Hard disk drives will always and ultimitely FAIL! Even with all the new technologies that arise such as perpendicular recording, the most basic element of hard drives, their ability to store data, is a lost cause. Faced with the daunting task of working on a technology destined to fail, hard drive manufacturers have to overcome the fact that they are designing a device to store data knowing that by design, the device will fail. Well isn’t that why we are in the hard drive recovery business after all?
Now that we have gotten the sad truth out of the way, what do hard drive manufactureres do about it?
- S.M.A.R.T. Technologies. This system was notifies the user when the drive may be failing. Several components such as drive speed, track to track time, head placement and many other tests are performed on the drives daily. These tests are used in a comparison over time and can show a pattern of device failure. During the degradation cycle there is a manufacturer assigned percentage used that will alert the user of impending data loss. For instance, if a drive has been spinning at 7200 RPM for several months, then over the last several weeks the RPMs drop to 7000 RPM, this may be flagged as an impending problem and the user will be notified that possible data loss may occur in the near future. It is up to the user to backup the data and replace the failing hard disk drive or prepare for data recovery.
- Sector Map. The sector map consists of two lists. The primary list, which is set at factory, maps all bad sectors out. These bad sectors are found and mapped before the drive is sold. In other words, hard drives are expected to have bad sectors. There is no such thing as a perfect hard drive. A hard disk drive would cost several thousand dollars to the consumer if manufacturers created the means to make a perfect hard drive. In order to keep costs down, drive remapping is used. Now, once the list of all the bad sectors are made at the factory the drive is then shipped and sold. As the drive performs its day to day functions more bad sectors will appear. It is inevitable. These bad sectors are then mapped to another list. Both of the bad sector lists are mapped to a reserved area of the hard drive. There are only so many reserved area sectors for the firmware to remap to. Once these sectors are exhausted the firmware cannot remap and the bad sectors become part of your live data.
Signs that a drive has used its reserved sector area are, slow reads, slow boot sequence, operating system may seem to lock, may have to reboot several times before the operating system comes up. A chronic bad sector problem will eventually cause file loss, and ultimately the drive will not be able to identify itself to the BIOS and your data is either lost, or you will need hard drive recovery services.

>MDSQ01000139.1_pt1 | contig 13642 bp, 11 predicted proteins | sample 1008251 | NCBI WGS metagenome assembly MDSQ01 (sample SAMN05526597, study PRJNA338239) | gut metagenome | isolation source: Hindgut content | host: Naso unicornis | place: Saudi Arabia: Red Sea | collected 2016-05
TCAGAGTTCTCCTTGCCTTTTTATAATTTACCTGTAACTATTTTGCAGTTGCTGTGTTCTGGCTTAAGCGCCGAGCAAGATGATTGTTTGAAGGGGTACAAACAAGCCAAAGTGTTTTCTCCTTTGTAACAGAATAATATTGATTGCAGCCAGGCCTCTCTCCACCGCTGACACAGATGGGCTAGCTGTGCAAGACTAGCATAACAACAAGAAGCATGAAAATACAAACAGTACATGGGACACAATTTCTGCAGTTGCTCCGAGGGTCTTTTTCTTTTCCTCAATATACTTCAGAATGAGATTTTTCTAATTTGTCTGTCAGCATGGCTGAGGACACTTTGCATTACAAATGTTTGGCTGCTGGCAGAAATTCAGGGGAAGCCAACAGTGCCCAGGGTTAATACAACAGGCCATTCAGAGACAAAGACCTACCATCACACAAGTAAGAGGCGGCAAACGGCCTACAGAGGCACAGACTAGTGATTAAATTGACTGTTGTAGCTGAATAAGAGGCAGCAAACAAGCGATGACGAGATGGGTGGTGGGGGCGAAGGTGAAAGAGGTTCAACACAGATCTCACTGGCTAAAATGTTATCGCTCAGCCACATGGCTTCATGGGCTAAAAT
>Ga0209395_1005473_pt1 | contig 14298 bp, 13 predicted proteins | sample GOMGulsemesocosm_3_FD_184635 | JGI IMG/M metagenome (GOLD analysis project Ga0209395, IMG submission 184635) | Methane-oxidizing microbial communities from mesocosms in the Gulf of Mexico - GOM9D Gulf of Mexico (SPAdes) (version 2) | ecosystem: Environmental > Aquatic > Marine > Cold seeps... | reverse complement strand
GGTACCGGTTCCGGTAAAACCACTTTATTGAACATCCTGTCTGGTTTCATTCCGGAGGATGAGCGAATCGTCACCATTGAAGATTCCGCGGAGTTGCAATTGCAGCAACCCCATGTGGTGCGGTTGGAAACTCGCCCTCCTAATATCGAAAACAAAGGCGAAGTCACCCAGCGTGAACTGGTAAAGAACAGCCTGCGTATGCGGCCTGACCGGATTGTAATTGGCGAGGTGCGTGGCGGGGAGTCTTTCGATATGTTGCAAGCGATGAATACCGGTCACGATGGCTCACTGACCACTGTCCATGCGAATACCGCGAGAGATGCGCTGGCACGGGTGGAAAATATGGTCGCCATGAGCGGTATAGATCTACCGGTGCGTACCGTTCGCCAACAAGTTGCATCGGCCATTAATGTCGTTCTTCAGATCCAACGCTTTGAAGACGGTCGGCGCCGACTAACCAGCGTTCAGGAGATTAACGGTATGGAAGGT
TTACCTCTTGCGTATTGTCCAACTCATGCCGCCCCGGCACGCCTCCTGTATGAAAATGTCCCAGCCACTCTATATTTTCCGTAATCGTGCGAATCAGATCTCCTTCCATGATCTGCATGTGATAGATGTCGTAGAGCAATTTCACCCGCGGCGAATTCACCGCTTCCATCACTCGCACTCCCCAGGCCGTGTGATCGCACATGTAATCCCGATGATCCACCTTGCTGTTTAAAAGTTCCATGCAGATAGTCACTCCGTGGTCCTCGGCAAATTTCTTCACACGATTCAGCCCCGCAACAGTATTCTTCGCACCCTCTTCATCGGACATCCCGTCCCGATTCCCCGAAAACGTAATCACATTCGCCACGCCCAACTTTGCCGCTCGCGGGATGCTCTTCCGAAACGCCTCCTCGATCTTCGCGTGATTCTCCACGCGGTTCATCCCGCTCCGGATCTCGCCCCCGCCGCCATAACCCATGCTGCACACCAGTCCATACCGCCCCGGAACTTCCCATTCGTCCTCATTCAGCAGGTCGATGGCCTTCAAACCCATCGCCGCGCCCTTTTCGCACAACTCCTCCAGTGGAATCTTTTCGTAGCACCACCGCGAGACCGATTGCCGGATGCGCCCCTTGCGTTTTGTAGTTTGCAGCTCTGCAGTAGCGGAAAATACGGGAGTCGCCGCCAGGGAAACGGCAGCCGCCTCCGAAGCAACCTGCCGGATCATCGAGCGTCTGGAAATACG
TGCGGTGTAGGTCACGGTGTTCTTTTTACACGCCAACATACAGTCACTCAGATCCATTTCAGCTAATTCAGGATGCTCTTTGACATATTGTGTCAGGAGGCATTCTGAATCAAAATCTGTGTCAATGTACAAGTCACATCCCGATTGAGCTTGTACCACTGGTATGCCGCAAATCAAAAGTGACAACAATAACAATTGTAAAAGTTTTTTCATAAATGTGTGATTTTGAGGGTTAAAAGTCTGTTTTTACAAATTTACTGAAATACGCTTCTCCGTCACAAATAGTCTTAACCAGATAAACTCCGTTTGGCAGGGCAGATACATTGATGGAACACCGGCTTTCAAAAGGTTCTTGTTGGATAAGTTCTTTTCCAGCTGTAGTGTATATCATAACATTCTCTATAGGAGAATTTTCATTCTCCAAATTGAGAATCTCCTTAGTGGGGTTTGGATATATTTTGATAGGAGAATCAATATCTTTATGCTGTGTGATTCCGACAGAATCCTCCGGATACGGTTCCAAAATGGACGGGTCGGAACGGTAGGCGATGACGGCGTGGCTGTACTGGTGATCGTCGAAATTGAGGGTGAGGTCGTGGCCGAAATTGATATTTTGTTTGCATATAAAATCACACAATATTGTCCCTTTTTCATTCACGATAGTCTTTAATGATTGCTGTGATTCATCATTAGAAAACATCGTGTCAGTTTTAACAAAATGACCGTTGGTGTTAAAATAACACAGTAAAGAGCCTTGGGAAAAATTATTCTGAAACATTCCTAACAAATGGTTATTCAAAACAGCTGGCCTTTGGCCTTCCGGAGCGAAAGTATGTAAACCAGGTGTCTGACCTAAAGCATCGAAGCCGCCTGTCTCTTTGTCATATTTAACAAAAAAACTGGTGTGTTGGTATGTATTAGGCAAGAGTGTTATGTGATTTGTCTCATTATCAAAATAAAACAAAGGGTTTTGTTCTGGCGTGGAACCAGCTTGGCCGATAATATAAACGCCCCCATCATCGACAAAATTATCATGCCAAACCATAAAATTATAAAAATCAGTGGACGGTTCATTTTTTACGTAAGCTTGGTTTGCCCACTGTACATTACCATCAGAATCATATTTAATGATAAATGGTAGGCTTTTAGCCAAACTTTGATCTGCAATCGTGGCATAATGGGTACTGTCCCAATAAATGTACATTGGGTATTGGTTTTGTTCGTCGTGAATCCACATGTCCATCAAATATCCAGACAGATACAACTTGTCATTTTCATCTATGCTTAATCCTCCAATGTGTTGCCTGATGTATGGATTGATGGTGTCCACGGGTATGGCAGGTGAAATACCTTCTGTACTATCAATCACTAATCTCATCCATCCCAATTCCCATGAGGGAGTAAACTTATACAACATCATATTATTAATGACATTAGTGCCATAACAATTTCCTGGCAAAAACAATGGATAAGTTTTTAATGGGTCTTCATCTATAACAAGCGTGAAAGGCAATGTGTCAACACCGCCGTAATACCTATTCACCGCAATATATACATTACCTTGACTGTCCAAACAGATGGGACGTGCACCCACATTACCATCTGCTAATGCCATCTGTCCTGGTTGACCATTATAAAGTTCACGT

The hard disk drive has one or more platters that are made of glass or aluminum coated with magnetic iron oxide particles. The platters spin continuously as the heads travel in and out along a seek pattern. A typical hard drive contains several of these 3.5-inch platters, which can contain tens of billions of individual bits.
The higher the Ariel density of the hard disk’s platters, the more bits that can be packed into each square inch of platter real estate. A platter is segregated into tens of thousands of concentric tracks. Because tons of information can be stored in one track, the tracks are broken down into smaller units called sectors. Each sector can hold about 512 bytes of data. Disk platters are mounted in a stacked formation on a spindle A spindle motor turns the platters at very high speed, typically between 5,400 and 7,200 rotations per minute, but as fast as 15,000 rotations per minute(RPM’S). The platters spin so that the appropriate sector or sectors containing the data can be positioned underneath one of the drive’s reading heads. There’s one head per platter, and all the heads move in unison.
Each head in the hard drive is mounted onto a slider, which is mounted onto an arm. A mechanical device called an actuator controls each hard drive arm. The actuator moves the arm to the correct position on the spinning platter, which puts the head in the correct position. The reading head ( reading and writing heads are separate) floats about 2/1,000,000 of an inch above the disk surface. As it passes over the appropriate disk sectors, it interprets the magnetic pulses and converts them to electrical pulses that can be interpreted as 1s and 0s.
Although the head may look large, actually the sensitive part of the head is defined by micro lithographic methods so that the actual exposed portion of the head,which can either read or write the information on the disk,is very small-comparable to the dimensions of features on a microchip! As the manufacturing technology has improved over the years they have been able to shrink this area down to smaller and smaller sizes, and that is how the hard disk memories have risen to such large figures now. In addition they have increased the density of magnetic particles on the disk which makes the storage capacity larger. For example in 1991 the density of storage memory was about 0.l3 Gbits/square inch. In 1998 it was up to around 4 Gbits (30X the density!). At the same time the lithography limit of the sensitive head area was about 4.5 uMeters in 1991, and in 1998 was down to 0.5 uMeters, reduced by a factor of 9. So that is how the storage density of the disks is now up to 200 GB or higher.
Any deviation in the platter or head can cause the hard drive to start clicking. If it starts clicking you will need hard drive recovery.
The above description doesn’t take into consideration perpendicular recording which is a whole other ball game whan it comes to ariel density and data storage. How and why a hard drive works leads us to understand why they and how hard drives fail.